CASCA/IUAES2017 Conference in Ottawa
This panel explores moving bodies as becoming beings that perceive worlds through their lived experiences. The body as an open-ended field of sensory experience that comprises human/non-human entanglements will be traced in various health care practices and healing rituals.
From the concept of body-object to the performative body, anthropology has traveled a meandrous way to consider the body as an important site of theory making. Going beyond biological descriptions that insist on a singular/universal body, and moving toward a body multiple approach (which attempts to consider bodies, constituted and perceived in different paths by different actors), anthropologists have been lately trying to consider the body as an open ended field of sensory experience that comprises human/non-human entanglements.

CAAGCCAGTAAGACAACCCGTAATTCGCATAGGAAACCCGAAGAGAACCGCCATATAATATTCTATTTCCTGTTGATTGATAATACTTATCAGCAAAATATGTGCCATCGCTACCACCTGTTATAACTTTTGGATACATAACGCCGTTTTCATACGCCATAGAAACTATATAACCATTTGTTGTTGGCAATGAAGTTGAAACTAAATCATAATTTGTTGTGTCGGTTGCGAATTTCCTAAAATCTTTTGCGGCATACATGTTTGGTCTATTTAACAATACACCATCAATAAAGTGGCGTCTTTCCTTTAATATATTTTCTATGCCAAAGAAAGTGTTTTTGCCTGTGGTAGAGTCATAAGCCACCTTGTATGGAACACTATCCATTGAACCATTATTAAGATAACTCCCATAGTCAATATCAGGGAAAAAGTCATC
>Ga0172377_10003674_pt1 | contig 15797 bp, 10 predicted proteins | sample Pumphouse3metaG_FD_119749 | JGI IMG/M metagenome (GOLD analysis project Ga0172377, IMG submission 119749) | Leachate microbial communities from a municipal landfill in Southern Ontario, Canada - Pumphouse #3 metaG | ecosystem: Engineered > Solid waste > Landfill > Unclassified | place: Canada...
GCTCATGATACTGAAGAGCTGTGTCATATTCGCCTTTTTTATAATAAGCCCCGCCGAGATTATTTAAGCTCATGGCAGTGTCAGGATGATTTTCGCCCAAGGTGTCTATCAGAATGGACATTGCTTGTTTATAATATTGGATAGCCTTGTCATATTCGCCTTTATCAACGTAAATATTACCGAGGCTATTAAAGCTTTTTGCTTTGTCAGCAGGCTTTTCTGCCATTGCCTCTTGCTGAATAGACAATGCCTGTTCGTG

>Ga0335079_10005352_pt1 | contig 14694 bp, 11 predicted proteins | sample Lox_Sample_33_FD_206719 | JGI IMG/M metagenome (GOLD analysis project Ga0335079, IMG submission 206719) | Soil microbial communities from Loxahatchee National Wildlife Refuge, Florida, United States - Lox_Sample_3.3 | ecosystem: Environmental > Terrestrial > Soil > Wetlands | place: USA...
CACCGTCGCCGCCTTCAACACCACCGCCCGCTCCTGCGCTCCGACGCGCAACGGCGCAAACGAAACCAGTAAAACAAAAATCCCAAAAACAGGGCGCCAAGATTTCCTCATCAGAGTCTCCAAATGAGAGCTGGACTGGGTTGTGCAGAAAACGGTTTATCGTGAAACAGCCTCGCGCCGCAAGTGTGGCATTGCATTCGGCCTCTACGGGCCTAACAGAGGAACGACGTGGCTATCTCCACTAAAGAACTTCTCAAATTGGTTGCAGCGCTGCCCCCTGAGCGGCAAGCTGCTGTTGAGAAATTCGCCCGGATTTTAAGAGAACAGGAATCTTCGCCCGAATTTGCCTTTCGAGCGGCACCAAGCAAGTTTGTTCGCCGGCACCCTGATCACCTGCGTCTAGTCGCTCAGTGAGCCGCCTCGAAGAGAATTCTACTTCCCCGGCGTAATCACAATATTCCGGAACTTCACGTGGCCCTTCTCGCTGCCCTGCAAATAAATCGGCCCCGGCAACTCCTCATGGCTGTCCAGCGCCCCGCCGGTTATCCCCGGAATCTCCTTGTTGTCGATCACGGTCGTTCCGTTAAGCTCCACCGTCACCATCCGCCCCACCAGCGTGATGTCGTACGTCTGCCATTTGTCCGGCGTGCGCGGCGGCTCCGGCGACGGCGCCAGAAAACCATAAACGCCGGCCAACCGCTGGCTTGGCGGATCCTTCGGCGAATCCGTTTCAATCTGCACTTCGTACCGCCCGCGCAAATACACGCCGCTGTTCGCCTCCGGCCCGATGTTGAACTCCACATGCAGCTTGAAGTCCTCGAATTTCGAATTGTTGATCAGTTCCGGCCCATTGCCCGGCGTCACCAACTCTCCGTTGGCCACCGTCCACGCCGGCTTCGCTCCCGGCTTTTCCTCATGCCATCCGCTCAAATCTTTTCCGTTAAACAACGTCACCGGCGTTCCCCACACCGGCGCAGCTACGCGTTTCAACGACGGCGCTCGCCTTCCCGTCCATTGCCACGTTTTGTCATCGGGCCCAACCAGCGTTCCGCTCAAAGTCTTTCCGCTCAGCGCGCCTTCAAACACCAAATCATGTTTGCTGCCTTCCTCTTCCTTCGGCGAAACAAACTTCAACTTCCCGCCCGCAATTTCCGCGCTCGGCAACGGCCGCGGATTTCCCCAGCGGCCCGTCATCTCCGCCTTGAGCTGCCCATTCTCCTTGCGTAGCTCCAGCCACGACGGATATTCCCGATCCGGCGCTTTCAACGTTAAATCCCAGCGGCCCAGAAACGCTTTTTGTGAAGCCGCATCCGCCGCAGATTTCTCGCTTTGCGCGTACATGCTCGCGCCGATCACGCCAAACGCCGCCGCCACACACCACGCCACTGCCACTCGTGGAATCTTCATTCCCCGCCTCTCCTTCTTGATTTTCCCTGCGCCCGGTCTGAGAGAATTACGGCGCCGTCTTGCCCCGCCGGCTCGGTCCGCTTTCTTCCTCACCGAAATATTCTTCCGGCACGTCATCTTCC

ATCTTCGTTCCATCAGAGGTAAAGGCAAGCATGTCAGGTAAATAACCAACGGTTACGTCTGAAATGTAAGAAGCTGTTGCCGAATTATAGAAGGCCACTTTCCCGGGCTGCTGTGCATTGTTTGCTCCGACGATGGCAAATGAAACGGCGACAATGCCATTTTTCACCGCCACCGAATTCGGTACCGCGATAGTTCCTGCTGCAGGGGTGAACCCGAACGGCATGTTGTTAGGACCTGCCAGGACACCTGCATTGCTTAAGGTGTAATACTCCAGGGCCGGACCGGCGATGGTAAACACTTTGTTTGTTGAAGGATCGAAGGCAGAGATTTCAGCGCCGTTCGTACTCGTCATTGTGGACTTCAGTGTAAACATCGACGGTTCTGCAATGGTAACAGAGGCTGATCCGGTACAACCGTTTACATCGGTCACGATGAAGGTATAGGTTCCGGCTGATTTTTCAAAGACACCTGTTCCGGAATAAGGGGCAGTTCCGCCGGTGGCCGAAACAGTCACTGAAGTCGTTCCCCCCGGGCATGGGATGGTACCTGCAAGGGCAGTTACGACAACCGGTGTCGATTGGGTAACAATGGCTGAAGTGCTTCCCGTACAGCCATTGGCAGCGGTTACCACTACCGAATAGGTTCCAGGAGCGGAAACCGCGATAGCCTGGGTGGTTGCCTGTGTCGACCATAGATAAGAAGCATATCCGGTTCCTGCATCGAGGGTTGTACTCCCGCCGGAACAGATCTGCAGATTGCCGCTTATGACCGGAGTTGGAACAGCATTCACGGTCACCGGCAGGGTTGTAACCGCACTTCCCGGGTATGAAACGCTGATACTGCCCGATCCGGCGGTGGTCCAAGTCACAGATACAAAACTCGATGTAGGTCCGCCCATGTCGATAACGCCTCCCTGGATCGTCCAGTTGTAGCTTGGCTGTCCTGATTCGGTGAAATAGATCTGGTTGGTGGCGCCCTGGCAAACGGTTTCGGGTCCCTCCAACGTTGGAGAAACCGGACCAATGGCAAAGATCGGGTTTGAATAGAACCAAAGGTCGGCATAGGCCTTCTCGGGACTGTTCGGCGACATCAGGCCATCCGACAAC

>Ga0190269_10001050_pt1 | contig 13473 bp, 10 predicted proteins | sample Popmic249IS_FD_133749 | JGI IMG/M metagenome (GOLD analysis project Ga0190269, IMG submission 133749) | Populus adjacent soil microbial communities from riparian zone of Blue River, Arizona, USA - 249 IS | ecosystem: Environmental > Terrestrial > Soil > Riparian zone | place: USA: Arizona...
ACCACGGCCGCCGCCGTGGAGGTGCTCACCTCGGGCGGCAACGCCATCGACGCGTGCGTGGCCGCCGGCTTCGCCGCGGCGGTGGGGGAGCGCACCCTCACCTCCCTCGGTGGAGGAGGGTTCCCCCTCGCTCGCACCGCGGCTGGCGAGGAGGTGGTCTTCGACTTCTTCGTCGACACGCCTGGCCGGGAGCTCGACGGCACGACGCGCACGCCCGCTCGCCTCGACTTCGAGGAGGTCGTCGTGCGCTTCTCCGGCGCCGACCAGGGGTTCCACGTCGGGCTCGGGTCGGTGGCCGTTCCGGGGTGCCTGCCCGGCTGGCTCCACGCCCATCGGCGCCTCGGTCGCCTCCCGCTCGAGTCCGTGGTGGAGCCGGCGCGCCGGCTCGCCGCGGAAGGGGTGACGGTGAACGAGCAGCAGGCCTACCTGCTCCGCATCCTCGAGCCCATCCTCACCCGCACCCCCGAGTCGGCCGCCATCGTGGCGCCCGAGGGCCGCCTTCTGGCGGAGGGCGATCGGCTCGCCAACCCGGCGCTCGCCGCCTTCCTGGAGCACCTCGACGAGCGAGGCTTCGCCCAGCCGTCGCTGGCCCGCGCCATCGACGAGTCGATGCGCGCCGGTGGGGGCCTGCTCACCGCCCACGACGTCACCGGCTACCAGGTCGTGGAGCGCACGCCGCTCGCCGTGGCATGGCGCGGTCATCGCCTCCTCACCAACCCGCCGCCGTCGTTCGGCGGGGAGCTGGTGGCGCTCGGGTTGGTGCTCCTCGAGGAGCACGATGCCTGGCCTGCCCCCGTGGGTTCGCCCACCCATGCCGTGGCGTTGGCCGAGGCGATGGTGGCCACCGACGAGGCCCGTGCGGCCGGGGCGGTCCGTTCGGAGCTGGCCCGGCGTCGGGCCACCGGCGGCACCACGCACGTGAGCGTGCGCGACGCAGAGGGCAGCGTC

Drawing inspiration on Merleau-Ponty's phenomenology, Ingold's anthropology of life studies and Mol's concept of body multiple, this panel invites us to renounce biological definitions of the body-object as a steady frame composed of cells and tissues. Rather, we quest for ethnographic and theoretical contributions by anthropologists who are interested in alternative body-subject approaches, in which bodies are considered as permeable beings open to the surrounding world of humans/non-humans by ceaseless improvisational moving within the flows of life. Perceiving the world through lived experiences of moving bodies (roaming in the open air, being enwinded or immersed with water, dancing within the flows of music), improvised bodies, and bodies as becoming beings (not already completed ones only to be monitored, repaired and restored) are some of our suggestions for this panel. Moreover, many health care practices and healing rituals as well as chiropractic, massage, acupuncture and even some emerging forms of pet and music therapies can be said to attend to bodies in movement in their own ways that can be further explored.